Should You Rent Or Buy Your House?

By: Gerald Mason

Should you rent or buy your house? Is a question we often ask ourselves.

In this article I will try and show you the benefits of both, which should help you to decide.

Renting a home has benefits of its own. For example, if you don't like your location, you can easily move to another one once your lease has ended.

There are also drawbacks to renting that lead many people to buy their own home. When you rent, you are paying to live in a space that will never be yours. Let's consider the aspects of home buying versus renting a home.

Home Buying

The true cost of home buying, is more than the down payment and mortgage. There's also private mortgage insurance (if your down payment was less than 20% of the home price), homeowner's insurance, property taxes, and maintenance. These costs can increase your monthly payment by 40%.

In home buying, each payment you make on your mortgage brings you one step closer to home ownership. As you pay on your mortgage, you increase the equity you have in your home. This equity can be prove to be beneficial if you want to sell your home or use it to borrow money.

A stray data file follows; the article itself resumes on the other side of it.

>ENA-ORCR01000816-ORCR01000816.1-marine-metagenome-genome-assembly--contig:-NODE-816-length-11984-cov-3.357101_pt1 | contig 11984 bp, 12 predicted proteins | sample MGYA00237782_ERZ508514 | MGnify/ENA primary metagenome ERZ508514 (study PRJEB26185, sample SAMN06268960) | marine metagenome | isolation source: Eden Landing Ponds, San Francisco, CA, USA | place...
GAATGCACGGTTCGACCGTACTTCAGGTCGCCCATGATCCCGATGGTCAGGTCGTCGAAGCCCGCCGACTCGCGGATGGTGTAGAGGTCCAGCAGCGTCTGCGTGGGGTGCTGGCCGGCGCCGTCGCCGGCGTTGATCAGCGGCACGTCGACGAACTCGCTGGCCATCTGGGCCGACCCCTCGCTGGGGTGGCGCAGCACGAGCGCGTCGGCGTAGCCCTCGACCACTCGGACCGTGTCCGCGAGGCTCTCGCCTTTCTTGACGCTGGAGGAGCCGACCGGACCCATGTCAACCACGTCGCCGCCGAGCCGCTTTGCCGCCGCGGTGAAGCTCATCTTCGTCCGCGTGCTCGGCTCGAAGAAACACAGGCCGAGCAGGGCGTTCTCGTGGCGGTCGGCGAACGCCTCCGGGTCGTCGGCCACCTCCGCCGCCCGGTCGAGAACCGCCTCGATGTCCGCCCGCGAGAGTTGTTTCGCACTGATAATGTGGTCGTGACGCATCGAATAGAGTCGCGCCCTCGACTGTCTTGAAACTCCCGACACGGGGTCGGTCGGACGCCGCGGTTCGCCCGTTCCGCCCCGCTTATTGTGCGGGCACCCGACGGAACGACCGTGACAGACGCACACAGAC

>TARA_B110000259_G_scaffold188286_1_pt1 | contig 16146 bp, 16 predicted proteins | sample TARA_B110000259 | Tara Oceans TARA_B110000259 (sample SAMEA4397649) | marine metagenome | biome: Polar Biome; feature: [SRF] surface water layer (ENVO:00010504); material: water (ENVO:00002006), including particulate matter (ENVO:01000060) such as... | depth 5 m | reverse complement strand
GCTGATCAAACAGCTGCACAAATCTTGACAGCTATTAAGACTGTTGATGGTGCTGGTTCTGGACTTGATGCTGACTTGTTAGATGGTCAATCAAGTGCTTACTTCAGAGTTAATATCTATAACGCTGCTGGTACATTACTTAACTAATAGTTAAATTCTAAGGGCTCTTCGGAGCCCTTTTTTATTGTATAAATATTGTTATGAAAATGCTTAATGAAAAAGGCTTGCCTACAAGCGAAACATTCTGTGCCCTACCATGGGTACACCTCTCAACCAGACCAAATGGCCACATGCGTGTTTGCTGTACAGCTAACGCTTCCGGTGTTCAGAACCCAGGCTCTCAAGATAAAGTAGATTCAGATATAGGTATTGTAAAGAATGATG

It's a pretty well-known fact that mortgage interest payments and some property taxes are tax deductible. For many, this is a very good reason for home buying. Not only are you investing your money in a valuable asset, you get a break from the federal government for doing so.

When home buying, home and property maintenance is your responsibility. You will either have to maintain the home yourself or pay someone to do it. In either case, it is an additional concern that you must take into account.

Renting

Financially speaking, maintenance is not very much a concern. It is the landlord's responsibility to fix the plumbing if something breaks down.

Moving is easier when you rent. Of course, this depends on the amount of belongings you have, but generally speaking, people who rent tend to have less "stuff" than people who own.

Extra fees are usually non-existent. While some landlords require tenants to have renter's insurance, the premiums are much lower than homeowner's insurance. When you rent, all you have to worry about is the rent and utilities.

You could rent a home for thirty years and, at the end of that time, not have accumulated any equity in the property. When, if you had bought rather than rented, in thirty years, you would have a pretty sizable asset.

Rent increases are inevitable. You can expect to continue to pay higher rent each year. The only thing you can do about a rent increase is move to a property that has a lower rent.

Both home buying and renting a home have their advantages and disadvantages. When you are making a decision about home buying, it is wise to consider both the good and bad of either choice. Ultimately, you have to decide if the benefits of your decision of home buying versus renting outweigh the associated costs, whether it's a matter of finance or convenience.

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